The Transition to Microlocs and My Hair Journey in Phases

Phase III: Re-learning what my hair can do

Post-wash, interlocking process. Photo Credit: Tremaine L. Loadholt

I know I have said this before but I will say it again, I love this process! I dove headfirst into this journey knowing it would be a tedious one. However, it is proving to be so fulfilling as well. I consider Ája to be pretty badass, and she is living up to her description with no doubts!

On Saturday, March 11, 2023, I lugged my haircare items over to my cousin’s house. I arrived just after 1:00 PM. I carved out five hours for this task as it has proven to be a time-consuming one as much as it is glorious.

I wanted to be sure I allotted enough time in my day to be available. This date was exactly 6 weeks from the last interlocking session.

As time moves closer to each wash and interlocking visit, I grow more and more elated. Watching what my hair has done since December 11, 2022, has opened my eyes to the beauty of haircare and why it is important for us to love our manes unconditionally.

We are what our hair can do

There is some truth in the above statement and a bit of falsity, too. We, Black women, are by no means, our hair, but we are what our hair can do. We can be full (of good & bad emotions), energetic, bouncy, exuberant, healthy, and inviting.

We can also be pillars of strength and power. And on our bad days, we can be weak, full of sadness, flimsy, lacking color, thin, and dull.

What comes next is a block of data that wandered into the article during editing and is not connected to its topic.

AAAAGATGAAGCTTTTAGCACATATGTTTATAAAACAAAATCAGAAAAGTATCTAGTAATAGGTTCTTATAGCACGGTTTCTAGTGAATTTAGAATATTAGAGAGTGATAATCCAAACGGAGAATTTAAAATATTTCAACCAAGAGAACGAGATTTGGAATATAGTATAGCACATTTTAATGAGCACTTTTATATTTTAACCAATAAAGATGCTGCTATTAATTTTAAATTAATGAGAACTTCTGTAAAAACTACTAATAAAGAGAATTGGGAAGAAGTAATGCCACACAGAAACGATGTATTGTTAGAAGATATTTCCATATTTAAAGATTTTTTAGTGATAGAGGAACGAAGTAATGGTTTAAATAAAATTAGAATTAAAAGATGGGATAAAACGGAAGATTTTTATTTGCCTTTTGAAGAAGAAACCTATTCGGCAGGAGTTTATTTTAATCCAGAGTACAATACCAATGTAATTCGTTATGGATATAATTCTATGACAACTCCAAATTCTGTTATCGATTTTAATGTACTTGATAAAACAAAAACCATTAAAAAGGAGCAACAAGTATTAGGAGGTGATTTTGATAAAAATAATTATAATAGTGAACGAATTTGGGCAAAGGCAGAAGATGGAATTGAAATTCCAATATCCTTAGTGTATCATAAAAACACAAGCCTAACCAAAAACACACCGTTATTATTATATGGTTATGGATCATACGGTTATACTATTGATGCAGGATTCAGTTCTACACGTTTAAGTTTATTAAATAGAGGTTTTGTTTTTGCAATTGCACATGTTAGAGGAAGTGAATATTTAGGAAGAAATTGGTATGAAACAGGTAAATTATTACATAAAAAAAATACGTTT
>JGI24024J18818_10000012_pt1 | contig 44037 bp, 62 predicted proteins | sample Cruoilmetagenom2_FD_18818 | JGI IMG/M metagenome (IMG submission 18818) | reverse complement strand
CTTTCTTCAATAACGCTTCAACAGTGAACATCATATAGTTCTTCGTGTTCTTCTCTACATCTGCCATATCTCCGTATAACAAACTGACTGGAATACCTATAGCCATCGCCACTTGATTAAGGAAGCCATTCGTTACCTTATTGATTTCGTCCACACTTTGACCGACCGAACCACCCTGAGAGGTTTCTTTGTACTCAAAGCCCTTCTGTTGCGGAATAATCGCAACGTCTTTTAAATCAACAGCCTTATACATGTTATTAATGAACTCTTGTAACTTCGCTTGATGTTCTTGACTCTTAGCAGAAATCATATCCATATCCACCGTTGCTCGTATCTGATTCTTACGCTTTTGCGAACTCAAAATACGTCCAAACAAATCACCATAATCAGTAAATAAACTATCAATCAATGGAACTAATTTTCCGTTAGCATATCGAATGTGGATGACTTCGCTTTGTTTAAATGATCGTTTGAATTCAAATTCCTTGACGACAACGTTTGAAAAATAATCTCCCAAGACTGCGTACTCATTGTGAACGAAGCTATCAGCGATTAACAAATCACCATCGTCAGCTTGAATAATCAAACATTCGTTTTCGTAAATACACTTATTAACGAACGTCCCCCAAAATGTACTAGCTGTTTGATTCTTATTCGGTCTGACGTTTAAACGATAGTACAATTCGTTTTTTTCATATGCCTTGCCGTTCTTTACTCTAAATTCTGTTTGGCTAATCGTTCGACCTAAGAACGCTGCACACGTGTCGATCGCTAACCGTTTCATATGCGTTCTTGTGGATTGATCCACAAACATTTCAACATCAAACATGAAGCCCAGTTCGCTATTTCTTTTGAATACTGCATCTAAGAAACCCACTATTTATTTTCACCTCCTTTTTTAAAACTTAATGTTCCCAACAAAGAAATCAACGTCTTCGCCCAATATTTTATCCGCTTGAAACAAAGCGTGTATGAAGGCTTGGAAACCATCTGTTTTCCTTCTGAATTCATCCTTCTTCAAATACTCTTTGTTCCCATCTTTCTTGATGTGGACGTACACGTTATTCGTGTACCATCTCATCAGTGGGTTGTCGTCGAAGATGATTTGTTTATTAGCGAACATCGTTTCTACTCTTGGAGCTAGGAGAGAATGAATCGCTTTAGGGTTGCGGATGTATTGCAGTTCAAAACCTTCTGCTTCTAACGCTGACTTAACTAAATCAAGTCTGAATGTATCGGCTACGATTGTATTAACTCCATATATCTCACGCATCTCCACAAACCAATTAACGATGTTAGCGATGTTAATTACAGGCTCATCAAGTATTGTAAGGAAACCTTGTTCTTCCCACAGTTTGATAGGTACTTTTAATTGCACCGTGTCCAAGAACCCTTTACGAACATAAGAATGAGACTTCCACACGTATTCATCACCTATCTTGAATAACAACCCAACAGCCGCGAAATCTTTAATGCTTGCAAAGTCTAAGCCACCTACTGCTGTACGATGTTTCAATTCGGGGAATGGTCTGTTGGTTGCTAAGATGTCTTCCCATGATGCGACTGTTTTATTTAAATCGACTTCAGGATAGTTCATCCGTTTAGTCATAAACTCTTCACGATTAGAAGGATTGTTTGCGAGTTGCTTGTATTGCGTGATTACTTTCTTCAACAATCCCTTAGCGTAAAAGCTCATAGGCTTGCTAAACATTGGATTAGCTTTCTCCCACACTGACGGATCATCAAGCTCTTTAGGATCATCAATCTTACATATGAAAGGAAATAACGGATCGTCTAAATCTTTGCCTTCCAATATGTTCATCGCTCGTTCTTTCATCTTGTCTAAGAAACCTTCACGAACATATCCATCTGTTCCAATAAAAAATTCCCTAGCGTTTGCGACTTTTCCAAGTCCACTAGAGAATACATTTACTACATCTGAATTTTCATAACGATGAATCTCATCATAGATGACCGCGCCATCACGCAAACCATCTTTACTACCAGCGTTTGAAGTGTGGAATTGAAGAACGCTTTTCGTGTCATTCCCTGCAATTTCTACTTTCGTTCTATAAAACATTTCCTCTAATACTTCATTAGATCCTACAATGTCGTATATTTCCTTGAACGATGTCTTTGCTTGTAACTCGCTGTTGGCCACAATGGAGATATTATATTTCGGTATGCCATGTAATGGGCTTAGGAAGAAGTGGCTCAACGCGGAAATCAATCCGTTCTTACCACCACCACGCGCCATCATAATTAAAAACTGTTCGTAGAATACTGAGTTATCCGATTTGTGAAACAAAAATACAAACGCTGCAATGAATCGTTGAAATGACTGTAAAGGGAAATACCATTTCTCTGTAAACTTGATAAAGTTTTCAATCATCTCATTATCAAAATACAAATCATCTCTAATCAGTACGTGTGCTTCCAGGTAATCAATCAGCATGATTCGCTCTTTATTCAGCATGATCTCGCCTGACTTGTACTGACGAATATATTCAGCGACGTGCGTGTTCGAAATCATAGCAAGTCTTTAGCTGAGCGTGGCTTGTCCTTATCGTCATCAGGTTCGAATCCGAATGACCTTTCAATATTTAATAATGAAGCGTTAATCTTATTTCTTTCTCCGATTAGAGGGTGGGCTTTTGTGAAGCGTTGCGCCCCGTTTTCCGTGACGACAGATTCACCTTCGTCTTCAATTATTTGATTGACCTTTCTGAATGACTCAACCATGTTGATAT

When I have my hair freshly done, I feel unstoppable. This feeling is akin to one that mirrors rejuvenation.

When my hair is on-point, my entire mood shifts — my world becomes a scene straight from my own fairytale meant to satisfy my needs only.

I am on Cloud 9 with all my luggage, headed for a brief stint on Happiness Row (IYKYK).

There is nothing and no one who can make me feel inferior when a fresh “do” has found its resting place as my crown of glory.

Post-wash and interlocking: roller-set phase. Photo Credit: Tremaine L. Loadholt

At the 4-hour and 30-minute mark, my cousin was done interlocking my microlocs. I could get up from the chair and check out the results before the next step.

I looked at our accomplishment in the bathroom mirror and smiled. I recall whispering something like, “This is really happening. It’s really happening” before I went back to the chair for the finishing touches.

What came next, I had already known about before arriving at her home, but it has been decades since I have had my hair “roller-set”. However, the process did not take long at all.

My cousin placed sponge/foam rollers in each section and advised me to let them stay in overnight.

I did as I was told.

Roller-set microlocs, front. Photo Credit: Tremaine L. Loadholt

Giving my hair the stage it deserves

The end results are what you see above. I love the look — how Àja is bouncy and free and full of life! I adore how full and inviting my hair looks.

I have been transformed into my highest self just from a grand total of 4 hours and 45 minutes.

What makes it all worthwhile is when someone who loves you takes the time to love on your hair, too.